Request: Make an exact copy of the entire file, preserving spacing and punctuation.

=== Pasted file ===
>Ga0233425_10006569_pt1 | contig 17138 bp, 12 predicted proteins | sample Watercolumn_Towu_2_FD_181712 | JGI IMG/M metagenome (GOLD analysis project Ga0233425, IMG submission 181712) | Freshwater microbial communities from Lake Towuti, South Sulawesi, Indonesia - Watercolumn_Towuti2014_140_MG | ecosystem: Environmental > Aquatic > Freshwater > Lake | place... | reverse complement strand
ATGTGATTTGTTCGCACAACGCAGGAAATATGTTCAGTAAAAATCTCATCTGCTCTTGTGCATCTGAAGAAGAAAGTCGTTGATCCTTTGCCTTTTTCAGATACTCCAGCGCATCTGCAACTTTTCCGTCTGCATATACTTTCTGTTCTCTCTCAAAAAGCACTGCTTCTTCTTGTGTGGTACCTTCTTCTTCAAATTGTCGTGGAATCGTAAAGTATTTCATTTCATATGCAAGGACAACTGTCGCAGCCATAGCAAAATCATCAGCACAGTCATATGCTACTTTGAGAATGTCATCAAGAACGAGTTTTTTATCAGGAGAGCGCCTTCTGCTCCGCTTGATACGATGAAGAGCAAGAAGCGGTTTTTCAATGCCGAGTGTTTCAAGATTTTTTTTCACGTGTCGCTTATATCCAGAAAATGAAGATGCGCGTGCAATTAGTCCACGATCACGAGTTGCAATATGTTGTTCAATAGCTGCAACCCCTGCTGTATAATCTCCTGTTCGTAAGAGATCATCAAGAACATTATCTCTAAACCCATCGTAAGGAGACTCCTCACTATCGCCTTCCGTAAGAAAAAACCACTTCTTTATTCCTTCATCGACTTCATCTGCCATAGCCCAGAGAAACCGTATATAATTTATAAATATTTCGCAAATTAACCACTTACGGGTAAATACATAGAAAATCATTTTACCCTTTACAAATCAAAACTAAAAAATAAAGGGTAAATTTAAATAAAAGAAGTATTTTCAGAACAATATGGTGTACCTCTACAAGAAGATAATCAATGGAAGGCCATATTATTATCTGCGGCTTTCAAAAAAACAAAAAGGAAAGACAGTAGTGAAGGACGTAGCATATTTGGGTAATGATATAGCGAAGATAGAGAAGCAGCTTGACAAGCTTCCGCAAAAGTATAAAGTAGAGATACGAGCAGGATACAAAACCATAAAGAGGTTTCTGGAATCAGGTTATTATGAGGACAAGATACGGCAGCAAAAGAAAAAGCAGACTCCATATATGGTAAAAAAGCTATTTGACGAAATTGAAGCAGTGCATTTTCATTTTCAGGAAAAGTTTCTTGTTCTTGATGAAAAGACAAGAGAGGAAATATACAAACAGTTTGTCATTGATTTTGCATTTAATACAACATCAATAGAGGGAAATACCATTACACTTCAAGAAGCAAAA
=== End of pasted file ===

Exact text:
>Ga0233425_10006569_pt1 | contig 17138 bp, 12 predicted proteins | sample Watercolumn_Towu_2_FD_181712 | JGI IMG/M metagenome (GOLD analysis project Ga0233425, IMG submission 181712) | Freshwater microbial communities from Lake Towuti, South Sulawesi, Indonesia - Watercolumn_Towuti2014_140_MG | ecosystem: Environmental > Aquatic > Freshwater > Lake | place... | reverse complement strand
ATGTGATTTGTTCGCACAACGCAGGAAATATGTTCAGTAAAAATCTCATCTGCTCTTGTGCATCTGAAGAAGAAAGTCGTTGATCCTTTGCCTTTTTCAGATACTCCAGCGCATCTGCAACTTTTCCGTCTGCATATACTTTCTGTTCTCTCTCAAAAAGCACTGCTTCTTCTTGTGTGGTACCTTCTTCTTCAAATTGTCGTGGAATCGTAAAGTATTTCATTTCATATGCAAGGACAACTGTCGCAGCCATAGCAAAATCATCAGCACAGTCATATGCTACTTTGAGAATGTCATCAAGAACGAGTTTTTTATCAGGAGAGCGCCTTCTGCTCCGCTTGATACGATGAAGAGCAAGAAGCGGTTTTTCAATGCCGAGTGTTTCAAGATTTTTTTTCACGTGTCGCTTATATCCAGAAAATGAAGATGCGCGTGCAATTAGTCCACGATCACGAGTTGCAATATGTTGTTCAATAGCTGCAACCCCTGCTGTATAATCTCCTGTTCGTAAGAGATCATCAAGAACATTATCTCTAAACCCATCGTAAGGAGACTCCTCACTATCGCCTTCCGTAAGAAAAAACCACTTCTTTATTCCTTCATCGACTTCATCTGCCATAGCCCAGAGAAACCGTATATAATTTATAAATATTTCGCAAATTAACCACTTACGGGTAAATACATAGAAAATCATTTTACCCTTTACAAATCAAAACTAAAAAATAAAGGGTAAATTTAAATAAAAGAAGTATTTTCAGAACAATATGGTGTACCTCTACAAGAAGATAATCAATGGAAGGCCATATTATTATCTGCGGCTTTCAAAAAAACAAAAAGGAAAGACAGTAGTGAAGGACGTAGCATATTTGGGTAATGATATAGCGAAGATAGAGAAGCAGCTTGACAAGCTTCCGCAAAAGTATAAAGTAGAGATACGAGCAGGATACAAAACCATAAAGAGGTTTCTGGAATCAGGTTATTATGAGGACAAGATACGGCAGCAAAAGAAAAAGCAGACTCCATATATGGTAAAAAAGCTATTTGACGAAATTGAAGCAGTGCATTTTCATTTTCAGGAAAAGTTTCTTGTTCTTGATGAAAAGACAAGAGAGGAAATATACAAACAGTTTGTCATTGATTTTGCATTTAATACAACATCAATAGAGGGAAATACCATTACACTTCAAGAAGCAAAA